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We're the comeback cats: endangered Amur leopards making a recovery

By The Siberian Times reporter
15 March 2013

The number of Amur leopards in the wild in the Far East of Russia has dramatically increased, say wildlife experts.

Do you like my gloves? Lucky photographer Valery Maleyev pictures Amur leopard with unusual white 'gloves'. Picture: Valery Maleyev

A new survey has found that the threat of extinction has eased compared with 2007 when no more than 35 animals were known to exist. The latest count suggests they number 48 to 50 in the southwest region of the Primorsky Territory.

'But even 50 are very few. When there are 70-100, then one can say that the species is not endangered', said Sergei Aramilev, programme coordinator for the Amur regional organisation of the World Wildlife Fund.

The count was made by following tracks, using DNA analysis and photo-monitoring in their natural habitat in the taiga. The findings amounted to a 'pleasant surprise' for experts, reported Itar-Tass. 

The leopards are also roaming a wider area than in the 2007 survey. The specialists found a whole family living on the Russian-Chinese border with five new cats added to the population. The territory of the Amur leopard includes areas of China and North Korea. 

Amur leopard 2013

2013 map by WWF Russia shows Amur leopard (yellow) and tiger (red) habitats.  Picture: WWF Russia 

In a hopeful sign for the future, more than half the leopards located in the recent big cat census were inside a vast new national park called Land of Leopard, which occupies 280,000 hectares.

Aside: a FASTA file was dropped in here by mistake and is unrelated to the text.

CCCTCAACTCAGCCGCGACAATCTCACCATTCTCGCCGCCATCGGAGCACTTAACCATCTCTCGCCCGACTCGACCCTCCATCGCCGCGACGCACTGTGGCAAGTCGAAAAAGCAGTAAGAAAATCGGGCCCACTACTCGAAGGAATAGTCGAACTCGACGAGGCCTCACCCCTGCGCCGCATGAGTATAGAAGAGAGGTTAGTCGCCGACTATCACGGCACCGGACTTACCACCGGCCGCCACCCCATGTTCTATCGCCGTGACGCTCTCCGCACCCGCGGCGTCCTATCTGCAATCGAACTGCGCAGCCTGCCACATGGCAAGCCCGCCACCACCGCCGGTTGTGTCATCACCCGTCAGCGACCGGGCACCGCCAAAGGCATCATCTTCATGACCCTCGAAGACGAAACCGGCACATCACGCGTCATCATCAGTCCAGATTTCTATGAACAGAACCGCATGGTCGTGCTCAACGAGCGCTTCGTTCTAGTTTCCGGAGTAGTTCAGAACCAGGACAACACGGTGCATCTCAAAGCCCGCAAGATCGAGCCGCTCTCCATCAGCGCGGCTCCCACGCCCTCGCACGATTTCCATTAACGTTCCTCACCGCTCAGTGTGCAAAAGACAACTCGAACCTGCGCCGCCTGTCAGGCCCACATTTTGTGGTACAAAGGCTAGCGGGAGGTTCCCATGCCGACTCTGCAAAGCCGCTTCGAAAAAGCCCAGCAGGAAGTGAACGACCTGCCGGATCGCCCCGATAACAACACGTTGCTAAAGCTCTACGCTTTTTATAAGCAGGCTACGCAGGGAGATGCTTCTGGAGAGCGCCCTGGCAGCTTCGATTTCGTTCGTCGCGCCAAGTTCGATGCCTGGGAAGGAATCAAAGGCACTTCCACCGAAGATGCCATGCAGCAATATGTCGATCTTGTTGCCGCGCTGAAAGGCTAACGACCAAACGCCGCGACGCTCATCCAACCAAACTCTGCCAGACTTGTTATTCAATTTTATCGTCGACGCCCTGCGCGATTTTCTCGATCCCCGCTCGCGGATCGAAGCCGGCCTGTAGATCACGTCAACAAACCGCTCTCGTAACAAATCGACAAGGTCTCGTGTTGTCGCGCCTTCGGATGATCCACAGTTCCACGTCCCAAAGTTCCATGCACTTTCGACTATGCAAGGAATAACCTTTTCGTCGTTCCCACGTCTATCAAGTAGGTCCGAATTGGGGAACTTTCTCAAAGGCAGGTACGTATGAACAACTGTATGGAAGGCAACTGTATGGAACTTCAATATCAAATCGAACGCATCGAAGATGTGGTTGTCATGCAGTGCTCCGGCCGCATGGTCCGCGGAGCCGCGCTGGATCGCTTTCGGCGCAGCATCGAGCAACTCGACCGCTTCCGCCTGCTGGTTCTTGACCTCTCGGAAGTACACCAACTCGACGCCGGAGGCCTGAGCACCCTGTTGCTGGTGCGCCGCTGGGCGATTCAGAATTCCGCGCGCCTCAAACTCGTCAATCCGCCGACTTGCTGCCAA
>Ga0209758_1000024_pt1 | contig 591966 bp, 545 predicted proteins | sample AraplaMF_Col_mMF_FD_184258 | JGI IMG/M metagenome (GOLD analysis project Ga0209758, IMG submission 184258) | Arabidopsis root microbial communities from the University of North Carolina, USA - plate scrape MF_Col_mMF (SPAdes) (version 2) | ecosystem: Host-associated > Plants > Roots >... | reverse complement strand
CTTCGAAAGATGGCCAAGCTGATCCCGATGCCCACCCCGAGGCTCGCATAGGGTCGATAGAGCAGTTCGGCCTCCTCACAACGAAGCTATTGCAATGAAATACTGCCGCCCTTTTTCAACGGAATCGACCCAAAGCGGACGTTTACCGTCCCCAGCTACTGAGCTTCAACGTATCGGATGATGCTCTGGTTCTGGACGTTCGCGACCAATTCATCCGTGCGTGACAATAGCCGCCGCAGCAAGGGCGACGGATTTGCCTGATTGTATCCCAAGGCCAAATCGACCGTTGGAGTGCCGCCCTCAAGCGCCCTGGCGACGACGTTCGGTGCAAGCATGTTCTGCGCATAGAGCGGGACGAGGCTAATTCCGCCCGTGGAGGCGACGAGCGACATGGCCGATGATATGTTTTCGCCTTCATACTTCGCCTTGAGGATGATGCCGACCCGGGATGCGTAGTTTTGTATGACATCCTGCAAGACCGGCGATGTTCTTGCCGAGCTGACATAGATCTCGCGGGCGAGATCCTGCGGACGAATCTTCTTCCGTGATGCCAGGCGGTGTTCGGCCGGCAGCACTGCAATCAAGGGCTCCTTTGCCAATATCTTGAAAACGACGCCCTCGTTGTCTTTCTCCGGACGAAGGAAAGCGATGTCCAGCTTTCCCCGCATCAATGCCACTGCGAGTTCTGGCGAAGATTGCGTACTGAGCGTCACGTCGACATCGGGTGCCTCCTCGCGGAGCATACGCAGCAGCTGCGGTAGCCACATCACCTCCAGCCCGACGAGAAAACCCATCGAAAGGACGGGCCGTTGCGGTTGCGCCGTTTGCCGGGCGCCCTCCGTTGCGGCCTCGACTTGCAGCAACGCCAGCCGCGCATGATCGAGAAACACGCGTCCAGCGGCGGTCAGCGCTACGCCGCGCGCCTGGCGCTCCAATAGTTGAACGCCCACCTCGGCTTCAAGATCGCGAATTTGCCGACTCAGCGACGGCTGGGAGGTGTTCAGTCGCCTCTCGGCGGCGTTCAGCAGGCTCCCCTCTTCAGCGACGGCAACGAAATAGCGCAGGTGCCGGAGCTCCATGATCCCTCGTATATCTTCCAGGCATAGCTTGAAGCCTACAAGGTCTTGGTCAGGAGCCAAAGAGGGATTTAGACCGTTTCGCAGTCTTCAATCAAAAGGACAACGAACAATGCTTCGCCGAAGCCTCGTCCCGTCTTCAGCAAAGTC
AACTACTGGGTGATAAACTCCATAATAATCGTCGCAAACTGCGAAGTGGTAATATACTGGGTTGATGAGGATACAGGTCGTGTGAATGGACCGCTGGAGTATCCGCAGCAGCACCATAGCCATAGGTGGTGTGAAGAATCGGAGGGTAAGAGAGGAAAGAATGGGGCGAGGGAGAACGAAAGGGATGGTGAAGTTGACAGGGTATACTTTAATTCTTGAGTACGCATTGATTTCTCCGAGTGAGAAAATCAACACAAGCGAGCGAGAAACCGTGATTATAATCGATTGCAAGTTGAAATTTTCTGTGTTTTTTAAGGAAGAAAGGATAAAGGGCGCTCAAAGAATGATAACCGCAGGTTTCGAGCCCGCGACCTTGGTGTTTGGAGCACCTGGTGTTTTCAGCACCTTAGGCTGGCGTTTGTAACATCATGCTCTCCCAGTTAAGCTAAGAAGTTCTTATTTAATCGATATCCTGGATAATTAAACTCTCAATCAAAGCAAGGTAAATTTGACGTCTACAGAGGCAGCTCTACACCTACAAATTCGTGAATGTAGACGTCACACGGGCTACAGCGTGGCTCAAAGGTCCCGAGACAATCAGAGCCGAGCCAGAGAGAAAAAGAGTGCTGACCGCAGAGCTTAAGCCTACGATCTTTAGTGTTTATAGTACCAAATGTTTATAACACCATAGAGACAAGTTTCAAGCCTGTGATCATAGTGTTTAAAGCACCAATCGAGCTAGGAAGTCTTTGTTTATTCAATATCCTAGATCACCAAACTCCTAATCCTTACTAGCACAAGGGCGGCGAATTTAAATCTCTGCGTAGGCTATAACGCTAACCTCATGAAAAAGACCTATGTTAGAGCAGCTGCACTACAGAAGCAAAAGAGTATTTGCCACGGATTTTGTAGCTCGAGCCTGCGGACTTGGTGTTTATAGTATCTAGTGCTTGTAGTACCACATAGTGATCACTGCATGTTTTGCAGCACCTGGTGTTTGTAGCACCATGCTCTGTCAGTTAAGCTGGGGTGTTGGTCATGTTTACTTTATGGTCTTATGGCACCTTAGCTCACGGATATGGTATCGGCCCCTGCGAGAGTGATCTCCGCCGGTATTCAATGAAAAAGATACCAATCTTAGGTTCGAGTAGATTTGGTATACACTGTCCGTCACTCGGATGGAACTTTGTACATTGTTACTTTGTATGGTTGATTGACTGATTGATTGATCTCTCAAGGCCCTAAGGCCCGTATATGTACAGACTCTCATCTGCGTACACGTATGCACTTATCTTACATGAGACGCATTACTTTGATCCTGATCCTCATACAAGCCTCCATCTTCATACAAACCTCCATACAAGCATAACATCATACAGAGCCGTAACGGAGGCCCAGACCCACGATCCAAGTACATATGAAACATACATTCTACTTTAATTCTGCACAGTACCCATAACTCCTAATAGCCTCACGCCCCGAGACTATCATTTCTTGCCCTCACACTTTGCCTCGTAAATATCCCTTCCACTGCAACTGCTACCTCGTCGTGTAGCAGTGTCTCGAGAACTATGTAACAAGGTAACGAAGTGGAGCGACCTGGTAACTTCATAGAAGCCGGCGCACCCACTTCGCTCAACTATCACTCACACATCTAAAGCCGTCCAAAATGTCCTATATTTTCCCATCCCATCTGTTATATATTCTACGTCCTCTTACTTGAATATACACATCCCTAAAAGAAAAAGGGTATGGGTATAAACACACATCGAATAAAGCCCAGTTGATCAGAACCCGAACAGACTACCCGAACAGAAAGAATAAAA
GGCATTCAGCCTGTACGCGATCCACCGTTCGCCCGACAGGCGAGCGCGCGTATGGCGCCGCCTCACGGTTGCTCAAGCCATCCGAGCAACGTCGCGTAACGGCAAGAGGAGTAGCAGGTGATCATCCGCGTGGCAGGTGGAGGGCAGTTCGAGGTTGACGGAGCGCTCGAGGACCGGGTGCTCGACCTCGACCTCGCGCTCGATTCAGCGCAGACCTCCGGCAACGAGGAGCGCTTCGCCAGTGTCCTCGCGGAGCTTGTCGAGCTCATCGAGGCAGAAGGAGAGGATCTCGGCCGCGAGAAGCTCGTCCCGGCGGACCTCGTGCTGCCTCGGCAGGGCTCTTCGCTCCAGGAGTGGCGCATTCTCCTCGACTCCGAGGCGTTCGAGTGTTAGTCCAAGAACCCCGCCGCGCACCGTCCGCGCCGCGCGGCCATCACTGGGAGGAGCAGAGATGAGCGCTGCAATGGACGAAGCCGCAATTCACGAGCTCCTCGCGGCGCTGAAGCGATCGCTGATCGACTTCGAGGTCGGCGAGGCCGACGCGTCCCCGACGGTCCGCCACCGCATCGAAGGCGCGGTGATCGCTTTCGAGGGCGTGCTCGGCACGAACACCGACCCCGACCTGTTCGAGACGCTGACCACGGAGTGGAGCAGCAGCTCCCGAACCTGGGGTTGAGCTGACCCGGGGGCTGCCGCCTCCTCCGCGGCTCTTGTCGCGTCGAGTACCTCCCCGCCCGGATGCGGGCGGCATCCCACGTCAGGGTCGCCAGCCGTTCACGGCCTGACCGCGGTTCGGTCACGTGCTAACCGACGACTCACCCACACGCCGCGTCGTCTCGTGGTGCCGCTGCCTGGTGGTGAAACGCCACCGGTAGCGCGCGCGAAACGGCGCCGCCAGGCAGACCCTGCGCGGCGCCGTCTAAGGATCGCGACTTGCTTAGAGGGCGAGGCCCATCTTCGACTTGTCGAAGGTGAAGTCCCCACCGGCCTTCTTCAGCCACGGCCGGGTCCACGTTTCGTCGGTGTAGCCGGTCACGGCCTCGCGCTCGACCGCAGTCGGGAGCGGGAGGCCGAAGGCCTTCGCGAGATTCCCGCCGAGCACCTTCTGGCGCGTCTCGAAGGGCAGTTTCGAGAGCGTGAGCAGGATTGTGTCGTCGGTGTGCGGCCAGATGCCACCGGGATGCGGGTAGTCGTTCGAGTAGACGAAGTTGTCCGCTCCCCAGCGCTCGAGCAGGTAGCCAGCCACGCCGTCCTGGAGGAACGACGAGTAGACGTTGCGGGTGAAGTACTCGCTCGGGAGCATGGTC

In January, Primorsky region governor Vladimir Miklushevsky signed a decree on a new national park, approved by the Kremlin to protect the endangered cat. Poaching is seen as the biggest threat to the leopard, though climate change and human encroachment are other factors, say experts.

Comments (6)

STUPID HUNTERS THEY DON'T KNOW WHAT THEY ARE DOING , ARE THEY TRYING TO KILL HUMANITY'S WILD LIFE


SAVE THE AMUR LEPARD AND OTHER ENDANGERED SPICIES
dmg, USA
19/02/2016 06:40
0
0
i think they should be at their homes instead of dead or in captivities that can abuse them.
brionna livingstone, syracuse ny
06/01/2015 01:40
3
0
THE AMUR LEOPARD WOULDN'T BE IN DANGER IF IT WERE'NT FOR GOD DANG HUNTERS!!!! I am still glad we are still trying to save them BUT THOSE GOD DANG HUNTERS WANT SOME BEAUTIFUL PELTS!!!! I hate humanity
Some random guy, castle rock
27/02/2014 01:11
4
0
Best news I've heard about the Amur leopard in a long time, Well done to everyone involved to try and save these big cats.
Angela O' Donoghue, Ireland
06/08/2013 01:15
5
0
It made my day. Such a great news. We still need another 100 or so cats so ways to go but if China cooperates then things will get better sooner
Senge Sering, Washington DC, USA
10/04/2013 00:45
4
0
this is where they belong - to the wild, and it is a true joy to see them not behind some silly bars in some silly zoo
Melissa, US
17/03/2013 23:15
8
0
1

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